Marketing Strategy

If a question comes up in the exam about marketing strategy then straight away you should be thinking about exactly what this means in English. Basically what does a company have to do in order to make sure their product has a positive impact on their market?

When coming up with a marketing strategy it is important for a company to know exactly what it wants to achieve. For this to happen a company needs to have objectives, once it has done this a strategy can be worked out around these objectives. A marketing strategy therefore is the steps you take in order to meet your objectives.

Once a company has set up their objectives there are many ways in which it can develop its marketing strategy. One of these ways is through Product Differentiation.

Product Differentiation is an extremely important part of successfully marketing a product. As a result it will almost certainly play a significant role in successful marketing strategy.


The Definition of Product Differentiation: adapting a product in order to make it stand out, perhaps by giving it unique features or by branding it.

When thinking about implementing a marketing strategy a business needs to take into consideration how they are going to meet the needs of their user as well as their own objectives. As a result some areas of the marketing mix will need to be stressed above others in order to focus on particular benefits. For example if a company were looking to increase their market share they would need to focus on price and introduce a penetrative pricing scheme meaning low margin of profit on each sale but increasing market share for the product. Another example would be if a product were aimed at a particular target group for example women - then promotion would need to be focused on in order to ensure the advertising was effective at bringing in customers from the target demographic.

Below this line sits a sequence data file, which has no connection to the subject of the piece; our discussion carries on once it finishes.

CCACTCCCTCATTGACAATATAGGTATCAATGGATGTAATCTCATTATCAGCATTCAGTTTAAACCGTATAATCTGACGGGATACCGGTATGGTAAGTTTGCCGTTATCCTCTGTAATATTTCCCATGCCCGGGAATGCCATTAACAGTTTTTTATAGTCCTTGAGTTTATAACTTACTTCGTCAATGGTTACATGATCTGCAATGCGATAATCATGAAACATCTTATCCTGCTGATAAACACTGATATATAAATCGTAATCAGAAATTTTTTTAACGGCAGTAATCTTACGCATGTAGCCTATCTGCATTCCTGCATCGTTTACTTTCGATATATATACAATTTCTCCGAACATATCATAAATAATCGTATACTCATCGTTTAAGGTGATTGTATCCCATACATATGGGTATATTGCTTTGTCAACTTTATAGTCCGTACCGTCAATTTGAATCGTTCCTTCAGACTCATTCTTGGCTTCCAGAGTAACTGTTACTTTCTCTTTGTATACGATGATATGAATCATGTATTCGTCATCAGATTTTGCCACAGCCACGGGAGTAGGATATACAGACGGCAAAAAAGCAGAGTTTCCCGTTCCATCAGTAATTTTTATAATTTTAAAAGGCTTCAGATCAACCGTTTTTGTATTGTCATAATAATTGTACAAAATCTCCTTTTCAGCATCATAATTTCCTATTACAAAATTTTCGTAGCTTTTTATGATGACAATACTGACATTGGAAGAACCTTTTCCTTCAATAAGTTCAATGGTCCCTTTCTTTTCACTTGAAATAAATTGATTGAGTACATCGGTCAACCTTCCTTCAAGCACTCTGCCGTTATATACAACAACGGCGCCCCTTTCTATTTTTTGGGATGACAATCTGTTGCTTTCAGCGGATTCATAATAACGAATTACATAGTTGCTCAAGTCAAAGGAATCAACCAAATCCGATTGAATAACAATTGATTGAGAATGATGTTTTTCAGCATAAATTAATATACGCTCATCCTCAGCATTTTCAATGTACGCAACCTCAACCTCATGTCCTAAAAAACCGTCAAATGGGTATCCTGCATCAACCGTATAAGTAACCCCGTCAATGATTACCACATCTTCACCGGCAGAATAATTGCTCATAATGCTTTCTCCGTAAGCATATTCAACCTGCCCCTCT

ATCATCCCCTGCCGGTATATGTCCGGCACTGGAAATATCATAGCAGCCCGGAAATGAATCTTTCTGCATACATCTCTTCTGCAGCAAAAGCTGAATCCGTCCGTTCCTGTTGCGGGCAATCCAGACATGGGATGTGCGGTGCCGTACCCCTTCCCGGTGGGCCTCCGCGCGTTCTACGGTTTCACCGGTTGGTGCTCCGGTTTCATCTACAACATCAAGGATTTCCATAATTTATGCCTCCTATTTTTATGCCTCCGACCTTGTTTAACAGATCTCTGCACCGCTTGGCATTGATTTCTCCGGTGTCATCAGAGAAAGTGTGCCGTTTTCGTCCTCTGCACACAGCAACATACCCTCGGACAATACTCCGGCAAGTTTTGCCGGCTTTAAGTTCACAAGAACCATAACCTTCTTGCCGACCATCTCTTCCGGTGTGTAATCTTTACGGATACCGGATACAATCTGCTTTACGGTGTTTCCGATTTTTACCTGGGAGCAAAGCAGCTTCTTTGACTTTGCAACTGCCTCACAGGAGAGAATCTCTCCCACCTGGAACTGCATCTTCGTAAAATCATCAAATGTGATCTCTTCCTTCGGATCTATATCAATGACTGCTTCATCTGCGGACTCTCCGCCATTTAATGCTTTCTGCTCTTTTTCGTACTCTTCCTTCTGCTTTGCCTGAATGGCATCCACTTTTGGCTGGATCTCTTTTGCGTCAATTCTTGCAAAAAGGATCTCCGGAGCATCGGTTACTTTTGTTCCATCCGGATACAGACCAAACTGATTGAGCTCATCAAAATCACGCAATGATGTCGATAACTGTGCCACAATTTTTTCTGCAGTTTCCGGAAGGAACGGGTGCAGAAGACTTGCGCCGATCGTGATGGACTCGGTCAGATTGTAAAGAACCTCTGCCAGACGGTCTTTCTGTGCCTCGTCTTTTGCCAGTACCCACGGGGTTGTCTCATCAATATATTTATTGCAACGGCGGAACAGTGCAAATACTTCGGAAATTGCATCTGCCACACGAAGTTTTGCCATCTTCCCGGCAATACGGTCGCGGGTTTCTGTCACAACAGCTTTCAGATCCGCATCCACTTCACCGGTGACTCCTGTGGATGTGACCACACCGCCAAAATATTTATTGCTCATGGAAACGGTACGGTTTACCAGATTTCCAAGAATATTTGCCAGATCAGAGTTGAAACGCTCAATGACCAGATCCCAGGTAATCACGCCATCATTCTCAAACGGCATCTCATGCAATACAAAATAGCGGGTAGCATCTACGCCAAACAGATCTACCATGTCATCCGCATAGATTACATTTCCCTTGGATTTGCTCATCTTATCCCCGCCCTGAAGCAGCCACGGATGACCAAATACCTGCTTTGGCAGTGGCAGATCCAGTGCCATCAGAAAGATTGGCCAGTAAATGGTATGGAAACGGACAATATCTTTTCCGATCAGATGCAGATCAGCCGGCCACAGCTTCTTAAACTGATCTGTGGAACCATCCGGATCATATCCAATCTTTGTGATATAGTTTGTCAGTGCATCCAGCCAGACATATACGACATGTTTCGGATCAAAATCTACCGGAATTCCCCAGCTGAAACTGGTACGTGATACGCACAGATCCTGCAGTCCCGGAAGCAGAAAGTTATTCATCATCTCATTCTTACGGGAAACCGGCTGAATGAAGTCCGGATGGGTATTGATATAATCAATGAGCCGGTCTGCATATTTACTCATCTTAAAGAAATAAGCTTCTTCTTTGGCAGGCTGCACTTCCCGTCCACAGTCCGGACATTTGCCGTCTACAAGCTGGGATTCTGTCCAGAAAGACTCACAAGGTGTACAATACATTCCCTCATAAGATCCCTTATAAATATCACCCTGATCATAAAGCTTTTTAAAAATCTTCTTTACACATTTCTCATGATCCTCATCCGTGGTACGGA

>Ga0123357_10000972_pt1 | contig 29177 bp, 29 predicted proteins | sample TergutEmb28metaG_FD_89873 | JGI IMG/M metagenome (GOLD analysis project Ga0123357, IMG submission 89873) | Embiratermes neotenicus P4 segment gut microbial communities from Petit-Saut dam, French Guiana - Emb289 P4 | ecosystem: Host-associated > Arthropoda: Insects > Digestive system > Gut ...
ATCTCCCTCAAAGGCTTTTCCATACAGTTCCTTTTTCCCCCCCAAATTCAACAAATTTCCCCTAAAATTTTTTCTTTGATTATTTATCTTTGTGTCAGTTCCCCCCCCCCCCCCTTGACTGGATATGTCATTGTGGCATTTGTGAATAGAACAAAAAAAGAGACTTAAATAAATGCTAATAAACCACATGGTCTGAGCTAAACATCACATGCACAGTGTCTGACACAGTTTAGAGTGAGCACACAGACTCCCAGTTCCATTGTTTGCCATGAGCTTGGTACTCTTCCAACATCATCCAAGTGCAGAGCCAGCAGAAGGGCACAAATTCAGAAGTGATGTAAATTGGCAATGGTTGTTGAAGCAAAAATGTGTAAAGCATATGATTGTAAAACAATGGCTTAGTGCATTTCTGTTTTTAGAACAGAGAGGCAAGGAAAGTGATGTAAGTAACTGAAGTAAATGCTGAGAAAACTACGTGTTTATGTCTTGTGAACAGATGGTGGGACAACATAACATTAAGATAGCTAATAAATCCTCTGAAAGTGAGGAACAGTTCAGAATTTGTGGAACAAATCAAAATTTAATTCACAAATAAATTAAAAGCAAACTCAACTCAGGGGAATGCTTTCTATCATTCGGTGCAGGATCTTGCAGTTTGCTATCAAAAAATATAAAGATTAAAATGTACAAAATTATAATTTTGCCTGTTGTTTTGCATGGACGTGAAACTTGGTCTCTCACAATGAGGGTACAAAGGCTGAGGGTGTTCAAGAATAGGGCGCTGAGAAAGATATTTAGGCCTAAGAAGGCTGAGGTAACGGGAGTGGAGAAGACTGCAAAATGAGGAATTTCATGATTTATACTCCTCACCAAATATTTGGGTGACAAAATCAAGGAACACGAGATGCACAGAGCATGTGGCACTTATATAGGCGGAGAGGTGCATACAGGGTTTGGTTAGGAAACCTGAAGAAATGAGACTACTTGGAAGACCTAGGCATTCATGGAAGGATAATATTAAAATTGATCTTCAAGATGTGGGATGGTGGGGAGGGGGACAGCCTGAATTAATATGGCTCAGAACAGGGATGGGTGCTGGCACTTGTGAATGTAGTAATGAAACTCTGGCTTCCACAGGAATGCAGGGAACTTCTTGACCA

There were a few terms in that paragraph that probably need further explanation.

Marketing Mix - The elements necessary to successfully market a product, commonly known as ‘The Four P’s’ – Price, Place Product, Promotion. (However there are more, so don’t limit yourselves to these four and don’t forget about Planning.)

Once you’ve talked about how a company is going to deal with their product - hopefully talking about product differentiation and the marketing mix - then you need to start thinking about what kind of market the product would be aimed at. This is where you need to bring in knowledge about mass marketing and niche marketing.


We’ll start with definitions:

Mass Marketing- Devising a product with mass appeal and promoting it to everyone.

Niche Marketing - Tailoring a product to a particular segment of a larger market


Mass marketing is useful for the plain and simple reason that it appeals to a lot of people. This means that although your product is likely to be unoriginal, it will always have a solid base of customers because of its mass appeal. This includes products like crisps, chocolate, DVD’s etc.

Niche marketing on the other hand is very different. Niche Marketing focuses on a market segment or a subsection of a larger market and tailors a product to meet the needs of that segment. This can be more risky, your target market becomes smaller and far more concentrated however this enables a firm to get closer to their market and this could result in more sales due to a better knowledge of the firms’ customers and what they want from a certain product. 


Here is a breakdown of the advantages and disadvantages created by Mass and Niche Marketing,


Mass Marketing